Luckily there was somewhere I could take it: the Berkeley Hunt kennels, 20 minutes' drive away. The hounds are still fed on raw meat, and the kennel staff run a flesh-collection service, whereby they pick up dead animals from farms in the district, or take in carcasses that are delivered. Farmers who allow the hunt access to their land pay only a token charge.
Were it not for the hunt, I would have been faced with the considerable expense of taking our ewe to an incinerator. What if the casualty had been a cow or horse, weighing half a ton or more? I do not have the equipment to lift and transport so heavy an object. The Berkeley hounds eat more than 2,000 animals a year. If hunting were banned, and the pack dispersed, farmers in the area would face a huge disposal problem; to avoid the costs of incineration, many would bury fallen stock, either in the ground or in manure-heaps, and leave them to rot. Multiply the Berkeley's 2,000 by the number of hunts that still collect flesh - at least 100 - and it is clear that a ban would create serious pollution.
A more emotive, yet equally practical matter is the fate of the hounds. Hunt kennels now house about 25,000 fox-hounds, and a lesser number of beagles and harriers. What to do with them in the event of a ban? The simplistic answer is that they can all go drag-hunting instead - but this is totally unrealistic.
John Berkeley, president of the hunt and owner of the hounds, "would not be happy to see them go drag-hunting". There have been hounds at Berkeley Castle for 800 years, and to him, hunting hounds is an art far removed from the straightforward, high-speed dash along an artificially-laid trail that drag-hunting involves. He believes that most of the farmers who now support hunting would not tolerate the drag, and points out that, in any case, it needs far fewer hounds: six or seven couple form an adequate pack - less than a quarter of what major hunts use for live operations.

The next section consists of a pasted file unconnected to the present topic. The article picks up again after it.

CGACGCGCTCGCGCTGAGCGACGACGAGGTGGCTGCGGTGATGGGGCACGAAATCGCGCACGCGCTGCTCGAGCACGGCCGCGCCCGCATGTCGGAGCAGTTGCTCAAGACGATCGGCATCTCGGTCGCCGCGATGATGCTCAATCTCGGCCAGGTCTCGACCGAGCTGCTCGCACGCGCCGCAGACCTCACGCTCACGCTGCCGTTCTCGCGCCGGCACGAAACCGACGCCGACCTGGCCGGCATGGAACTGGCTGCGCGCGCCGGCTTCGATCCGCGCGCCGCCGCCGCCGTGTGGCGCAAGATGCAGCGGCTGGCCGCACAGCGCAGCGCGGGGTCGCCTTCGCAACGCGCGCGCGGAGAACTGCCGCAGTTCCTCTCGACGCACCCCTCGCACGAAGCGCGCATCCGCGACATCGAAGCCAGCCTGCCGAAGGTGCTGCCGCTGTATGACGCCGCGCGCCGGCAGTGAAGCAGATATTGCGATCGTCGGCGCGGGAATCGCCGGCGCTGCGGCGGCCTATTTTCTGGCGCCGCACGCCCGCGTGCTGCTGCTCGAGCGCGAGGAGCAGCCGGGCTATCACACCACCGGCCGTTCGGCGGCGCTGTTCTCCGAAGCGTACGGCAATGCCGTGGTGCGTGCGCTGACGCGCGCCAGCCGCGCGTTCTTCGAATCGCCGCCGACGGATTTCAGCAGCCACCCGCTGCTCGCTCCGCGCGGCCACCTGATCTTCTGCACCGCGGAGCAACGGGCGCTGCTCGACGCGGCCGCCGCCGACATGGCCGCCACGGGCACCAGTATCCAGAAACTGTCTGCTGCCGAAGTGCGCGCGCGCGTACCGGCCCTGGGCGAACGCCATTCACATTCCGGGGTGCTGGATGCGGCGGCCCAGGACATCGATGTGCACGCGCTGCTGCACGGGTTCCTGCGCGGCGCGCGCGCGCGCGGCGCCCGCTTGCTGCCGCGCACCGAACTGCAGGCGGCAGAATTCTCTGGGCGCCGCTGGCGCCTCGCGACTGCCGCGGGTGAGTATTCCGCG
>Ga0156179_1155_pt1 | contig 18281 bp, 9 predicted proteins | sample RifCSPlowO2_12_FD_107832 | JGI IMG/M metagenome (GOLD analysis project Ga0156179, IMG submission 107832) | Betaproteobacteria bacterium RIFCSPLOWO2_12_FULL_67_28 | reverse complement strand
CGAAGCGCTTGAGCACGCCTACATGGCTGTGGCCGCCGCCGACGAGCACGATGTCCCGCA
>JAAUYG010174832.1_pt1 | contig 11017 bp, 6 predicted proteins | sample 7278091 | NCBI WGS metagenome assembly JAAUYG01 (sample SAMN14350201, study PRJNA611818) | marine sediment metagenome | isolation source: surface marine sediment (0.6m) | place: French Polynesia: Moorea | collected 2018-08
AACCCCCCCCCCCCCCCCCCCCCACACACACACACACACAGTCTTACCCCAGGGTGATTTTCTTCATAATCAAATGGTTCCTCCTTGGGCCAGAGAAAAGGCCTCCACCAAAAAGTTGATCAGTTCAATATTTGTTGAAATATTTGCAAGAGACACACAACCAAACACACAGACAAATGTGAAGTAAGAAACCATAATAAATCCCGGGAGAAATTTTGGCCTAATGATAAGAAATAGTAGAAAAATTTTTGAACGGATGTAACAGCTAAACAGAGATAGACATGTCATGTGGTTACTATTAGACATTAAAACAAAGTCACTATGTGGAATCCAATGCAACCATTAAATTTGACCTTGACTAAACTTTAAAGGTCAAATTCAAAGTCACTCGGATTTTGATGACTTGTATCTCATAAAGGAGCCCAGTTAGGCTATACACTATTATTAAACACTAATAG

John Fretwell, master of the Stowe beagles, makes the point that hunting dogs are not domesticated, and could not be taken on as pets. "Nobody who lives in a house could give a working hound the exercise it needs," he says. "For six months a year our beagles hunt two days a week, and cover up to 40 miles a day," he says. "If they're not hunting, we walk them twice a day. People don't realise that for generations they've been bred to cover long distances, and if they don't get enough exercise, they become bored and destructive."
Thus manythousands of hounds would have to be put down. "Who is going to destroy 15,000 dogs?" asks Jonathan Inglesant, secretary of the Quorn for 18 years. "If somebody knocks down a single pet with their car, there's a riot. Imagine deliberately killing 15,000 hounds all at once: it's not on."
A ban would produce a similar glut of horses. About 60,000 horses and ponies are now used primarily for hunting, and a third of these would become superfluous. The price of a good hunter would fall from pounds 8,000- pounds 5,000 to about pounds 1,000, and that of a moderate horse from pounds 2,000 to meat price - pounds 500. Perhaps 15,000 perfectly sound animals would go to the slaughterhouse, and severe repercussions would shake Ireland - a prime source of hunters. Also, at present, when showjumpers and steeplechasers come to the end of their competitive careers, many get another 10 years of enjoyable life in the hunting field. If hunting ended, nobody would want to keep them on.
As for the effect on foxes: the basis of the present system is that huntstake off the surplus population, culling old and diseased animals first, and disperse the rest, thus keeping farmers happy and preserving an ecological balance. Most people agree that a ban would be - paradoxically - disastrous for the quarry.